The African Media and Malaria Research Network(AMMREN) gathered relevant stakeholders to speak on the rolling out of the malaria vaccines that had recently been tested on pilot bases in three countries: Ghana, Kenya and Malawi. ‘Scaling up the use of the First Malaria Vaccine in the context of the COVID-19 pandemic, experiences from Ghana, Kenya and Malawi’ was the theme of the meeting which was held to intimate the press on the progress of the vaccine in the face of the approaching World Malaria Day, 2022. The World Health Organisation(WHO), have shown in a study that one child dies every minute in Africa from malaria. The impact of this is enormous on a larger scale. In cases where the illness does not kill the child, it leads to anaemia and stops the child from growing and developing properly.
In light of this, The GAVI Alliance (GAVI) has decided to use about 160 million dollars to purchase the vaccines so that when other countries start to show interest in getting the vaccine, they will be able to get it at a subsidised price. Gavi is a public–private global health partnership with the goal of increasing access to immunisation in poor countries.
In 2016, Gavi channeled more than half of total donor assistance for health, and most donor assistance for immunisation, by monetary measure. The funds will also help the pilot countries to begin using the vaccines in pilot areas before the end of 2022.
This is a milestone for the continent. This development will greatly enhance the number of countries who will show interest when the window for application opens up by June and in the long run interpret to a reduction in the number of children lost daily in Africa to the deadly illness that has caused menace in the continent for years now.
The testing of the vaccine was carried out in phases and Phase three included reaching out to about 16,000 children and also following up to see if the vaccine had any side effects or complications that needed to be taken note of and looked into. AMMREN worked on the testing in partnership with PATH and the Kintampo Health Research Centre(KHRC).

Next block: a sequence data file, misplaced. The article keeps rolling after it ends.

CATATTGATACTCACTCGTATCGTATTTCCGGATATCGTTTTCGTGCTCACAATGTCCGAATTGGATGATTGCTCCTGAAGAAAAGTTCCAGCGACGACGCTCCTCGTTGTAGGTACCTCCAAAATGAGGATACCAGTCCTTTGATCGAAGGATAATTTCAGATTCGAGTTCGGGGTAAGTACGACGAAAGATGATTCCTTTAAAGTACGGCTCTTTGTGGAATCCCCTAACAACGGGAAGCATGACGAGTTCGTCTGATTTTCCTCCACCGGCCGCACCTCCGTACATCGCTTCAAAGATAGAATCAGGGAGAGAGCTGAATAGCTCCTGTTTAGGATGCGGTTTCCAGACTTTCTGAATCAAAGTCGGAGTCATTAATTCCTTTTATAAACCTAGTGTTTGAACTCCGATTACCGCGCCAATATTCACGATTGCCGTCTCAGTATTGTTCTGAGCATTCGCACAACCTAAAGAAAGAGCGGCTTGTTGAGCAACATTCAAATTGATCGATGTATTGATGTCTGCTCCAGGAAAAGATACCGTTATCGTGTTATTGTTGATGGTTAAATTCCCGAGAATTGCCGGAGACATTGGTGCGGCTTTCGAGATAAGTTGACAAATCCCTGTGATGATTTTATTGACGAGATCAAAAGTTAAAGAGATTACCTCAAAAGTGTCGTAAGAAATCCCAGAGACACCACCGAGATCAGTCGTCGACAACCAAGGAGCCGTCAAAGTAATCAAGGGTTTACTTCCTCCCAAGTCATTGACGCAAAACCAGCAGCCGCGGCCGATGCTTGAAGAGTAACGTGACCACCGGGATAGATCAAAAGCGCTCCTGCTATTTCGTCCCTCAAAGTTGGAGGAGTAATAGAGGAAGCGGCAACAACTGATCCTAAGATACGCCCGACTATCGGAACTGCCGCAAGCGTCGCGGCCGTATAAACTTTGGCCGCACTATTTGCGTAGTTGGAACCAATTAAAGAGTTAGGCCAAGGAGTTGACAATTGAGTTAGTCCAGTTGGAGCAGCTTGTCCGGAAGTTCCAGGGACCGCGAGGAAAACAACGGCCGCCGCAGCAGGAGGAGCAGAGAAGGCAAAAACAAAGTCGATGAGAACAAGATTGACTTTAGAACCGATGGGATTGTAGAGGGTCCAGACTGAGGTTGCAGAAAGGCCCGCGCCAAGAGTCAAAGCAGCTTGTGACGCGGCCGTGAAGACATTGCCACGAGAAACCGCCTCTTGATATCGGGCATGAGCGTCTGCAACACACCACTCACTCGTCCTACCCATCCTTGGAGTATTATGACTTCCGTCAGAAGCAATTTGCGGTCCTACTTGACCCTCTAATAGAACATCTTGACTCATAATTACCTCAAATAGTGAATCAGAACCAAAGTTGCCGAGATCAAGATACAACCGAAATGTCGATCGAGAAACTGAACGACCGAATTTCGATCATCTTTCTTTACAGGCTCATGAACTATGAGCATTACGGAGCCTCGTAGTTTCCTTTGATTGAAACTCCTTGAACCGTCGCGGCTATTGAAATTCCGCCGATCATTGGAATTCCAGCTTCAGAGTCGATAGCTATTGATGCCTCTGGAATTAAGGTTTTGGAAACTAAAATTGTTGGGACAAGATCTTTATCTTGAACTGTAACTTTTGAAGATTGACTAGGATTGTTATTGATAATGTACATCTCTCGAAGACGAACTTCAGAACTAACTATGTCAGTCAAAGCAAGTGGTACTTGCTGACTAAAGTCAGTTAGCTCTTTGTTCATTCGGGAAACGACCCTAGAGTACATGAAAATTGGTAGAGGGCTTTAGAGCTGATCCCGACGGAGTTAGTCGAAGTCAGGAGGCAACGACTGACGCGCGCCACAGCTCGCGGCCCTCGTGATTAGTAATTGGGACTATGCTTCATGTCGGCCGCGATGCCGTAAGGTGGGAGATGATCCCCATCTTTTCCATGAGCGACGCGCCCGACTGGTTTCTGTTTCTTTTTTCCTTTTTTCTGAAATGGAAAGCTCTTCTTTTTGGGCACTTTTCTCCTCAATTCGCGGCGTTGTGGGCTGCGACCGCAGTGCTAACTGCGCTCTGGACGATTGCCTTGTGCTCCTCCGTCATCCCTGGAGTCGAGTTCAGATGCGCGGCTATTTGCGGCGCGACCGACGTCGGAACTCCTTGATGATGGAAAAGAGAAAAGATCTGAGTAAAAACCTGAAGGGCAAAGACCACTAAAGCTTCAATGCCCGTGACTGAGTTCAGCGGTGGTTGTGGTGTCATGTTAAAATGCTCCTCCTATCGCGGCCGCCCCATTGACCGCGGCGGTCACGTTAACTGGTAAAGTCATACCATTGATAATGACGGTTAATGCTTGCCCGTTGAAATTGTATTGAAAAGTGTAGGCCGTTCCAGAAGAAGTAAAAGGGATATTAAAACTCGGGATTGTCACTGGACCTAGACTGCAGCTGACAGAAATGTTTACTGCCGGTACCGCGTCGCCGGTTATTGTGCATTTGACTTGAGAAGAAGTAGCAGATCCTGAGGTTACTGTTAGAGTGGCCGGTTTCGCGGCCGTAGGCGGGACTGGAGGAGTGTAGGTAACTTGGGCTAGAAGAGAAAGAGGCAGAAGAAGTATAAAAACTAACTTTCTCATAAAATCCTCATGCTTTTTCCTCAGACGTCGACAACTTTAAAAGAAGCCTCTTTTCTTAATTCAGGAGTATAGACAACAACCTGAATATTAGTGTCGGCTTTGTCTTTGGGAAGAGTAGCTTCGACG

The director of KHRC, Dr. Koko Assante, gave the rundown of all that had been done on the production and testing of the vaccines. “A lot has been done to improve the treatment of malaria. We have come a long way from when Malaria was treated with chloroquine and now we are talking about vaccines. Studies have shown that 27 per cent of pregnant women are affected with malaria and this in turn affects the children in their womb.
We are doing all we can to stop the killer disease. In the Phase 3 of the testing, we have collected data from Ghana, Kenya and Malawi and having met the conditions of the WHO, we can start to roll it out to other countries to start fighting the battle against the illness,” Assante said. Dr. John Bawa, the representative from GAVI, went ahead to talk about the impact of the vaccine on child illness and death from malaria and the need for the media to help push the work forward.
“Coordinating the vaccinations with the national malaria programme is key as the vaccines and other interventions complement each other and work hand in hand to help the child grow healthily. Mothers and communities were able to accept the vaccines and bring their children out for vaccination because they were aware of the disease and what it could do to their children if left unattended to,” Bawa explained.